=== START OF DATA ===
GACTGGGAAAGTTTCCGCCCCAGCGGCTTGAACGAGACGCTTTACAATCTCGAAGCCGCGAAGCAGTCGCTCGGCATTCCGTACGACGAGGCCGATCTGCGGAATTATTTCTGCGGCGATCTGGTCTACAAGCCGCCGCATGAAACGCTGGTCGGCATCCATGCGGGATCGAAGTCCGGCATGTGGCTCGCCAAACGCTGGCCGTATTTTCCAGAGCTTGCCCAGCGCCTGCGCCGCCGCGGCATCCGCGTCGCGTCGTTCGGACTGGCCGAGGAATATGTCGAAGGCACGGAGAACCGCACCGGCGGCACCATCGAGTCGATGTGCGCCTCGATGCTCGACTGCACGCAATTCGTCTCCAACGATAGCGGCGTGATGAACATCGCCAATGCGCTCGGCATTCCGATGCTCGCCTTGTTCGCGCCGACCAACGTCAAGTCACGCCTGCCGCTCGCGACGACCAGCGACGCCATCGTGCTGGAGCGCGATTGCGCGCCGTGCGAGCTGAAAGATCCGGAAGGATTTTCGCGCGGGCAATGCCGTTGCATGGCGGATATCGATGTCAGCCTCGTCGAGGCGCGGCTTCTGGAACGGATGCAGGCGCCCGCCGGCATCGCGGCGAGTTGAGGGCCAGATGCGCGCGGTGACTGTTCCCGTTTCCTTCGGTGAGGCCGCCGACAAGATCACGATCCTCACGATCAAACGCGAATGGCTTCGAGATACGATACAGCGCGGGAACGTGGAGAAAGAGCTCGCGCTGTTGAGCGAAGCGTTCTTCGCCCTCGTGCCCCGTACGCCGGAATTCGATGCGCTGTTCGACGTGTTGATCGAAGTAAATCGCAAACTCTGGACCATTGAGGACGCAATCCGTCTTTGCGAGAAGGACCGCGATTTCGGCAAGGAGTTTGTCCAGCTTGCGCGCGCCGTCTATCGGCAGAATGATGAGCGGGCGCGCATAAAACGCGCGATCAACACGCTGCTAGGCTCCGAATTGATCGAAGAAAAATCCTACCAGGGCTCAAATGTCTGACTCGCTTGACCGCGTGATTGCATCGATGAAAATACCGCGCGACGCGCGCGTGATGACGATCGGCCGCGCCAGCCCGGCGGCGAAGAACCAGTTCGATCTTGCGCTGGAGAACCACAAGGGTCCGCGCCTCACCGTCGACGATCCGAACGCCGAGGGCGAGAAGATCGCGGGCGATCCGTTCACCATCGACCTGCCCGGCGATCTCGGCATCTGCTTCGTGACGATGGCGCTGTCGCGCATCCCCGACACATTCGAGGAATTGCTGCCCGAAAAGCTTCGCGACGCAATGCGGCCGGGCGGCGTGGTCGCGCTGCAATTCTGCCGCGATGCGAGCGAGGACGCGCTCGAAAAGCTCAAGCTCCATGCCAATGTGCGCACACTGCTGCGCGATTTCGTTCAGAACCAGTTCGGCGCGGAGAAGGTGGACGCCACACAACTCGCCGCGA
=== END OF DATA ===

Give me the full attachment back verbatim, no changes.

GACTGGGAAAGTTTCCGCCCCAGCGGCTTGAACGAGACGCTTTACAATCTCGAAGCCGCGAAGCAGTCGCTCGGCATTCCGTACGACGAGGCCGATCTGCGGAATTATTTCTGCGGCGATCTGGTCTACAAGCCGCCGCATGAAACGCTGGTCGGCATCCATGCGGGATCGAAGTCCGGCATGTGGCTCGCCAAACGCTGGCCGTATTTTCCAGAGCTTGCCCAGCGCCTGCGCCGCCGCGGCATCCGCGTCGCGTCGTTCGGACTGGCCGAGGAATATGTCGAAGGCACGGAGAACCGCACCGGCGGCACCATCGAGTCGATGTGCGCCTCGATGCTCGACTGCACGCAATTCGTCTCCAACGATAGCGGCGTGATGAACATCGCCAATGCGCTCGGCATTCCGATGCTCGCCTTGTTCGCGCCGACCAACGTCAAGTCACGCCTGCCGCTCGCGACGACCAGCGACGCCATCGTGCTGGAGCGCGATTGCGCGCCGTGCGAGCTGAAAGATCCGGAAGGATTTTCGCGCGGGCAATGCCGTTGCATGGCGGATATCGATGTCAGCCTCGTCGAGGCGCGGCTTCTGGAACGGATGCAGGCGCCCGCCGGCATCGCGGCGAGTTGAGGGCCAGATGCGCGCGGTGACTGTTCCCGTTTCCTTCGGTGAGGCCGCCGACAAGATCACGATCCTCACGATCAAACGCGAATGGCTTCGAGATACGATACAGCGCGGGAACGTGGAGAAAGAGCTCGCGCTGTTGAGCGAAGCGTTCTTCGCCCTCGTGCCCCGTACGCCGGAATTCGATGCGCTGTTCGACGTGTTGATCGAAGTAAATCGCAAACTCTGGACCATTGAGGACGCAATCCGTCTTTGCGAGAAGGACCGCGATTTCGGCAAGGAGTTTGTCCAGCTTGCGCGCGCCGTCTATCGGCAGAATGATGAGCGGGCGCGCATAAAACGCGCGATCAACACGCTGCTAGGCTCCGAATTGATCGAAGAAAAATCCTACCAGGGCTCAAATGTCTGACTCGCTTGACCGCGTGATTGCATCGATGAAAATACCGCGCGACGCGCGCGTGATGACGATCGGCCGCGCCAGCCCGGCGGCGAAGAACCAGTTCGATCTTGCGCTGGAGAACCACAAGGGTCCGCGCCTCACCGTCGACGATCCGAACGCCGAGGGCGAGAAGATCGCGGGCGATCCGTTCACCATCGACCTGCCCGGCGATCTCGGCATCTGCTTCGTGACGATGGCGCTGTCGCGCATCCCCGACACATTCGAGGAATTGCTGCCCGAAAAGCTTCGCGACGCAATGCGGCCGGGCGGCGTGGTCGCGCTGCAATTCTGCCGCGATGCGAGCGAGGACGCGCTCGAAAAGCTCAAGCTCCATGCCAATGTGCGCACACTGCTGCGCGATTTCGTTCAGAACCAGTTCGGCGCGGAGAAGGTGGACGCCACACAACTCGCCGCGA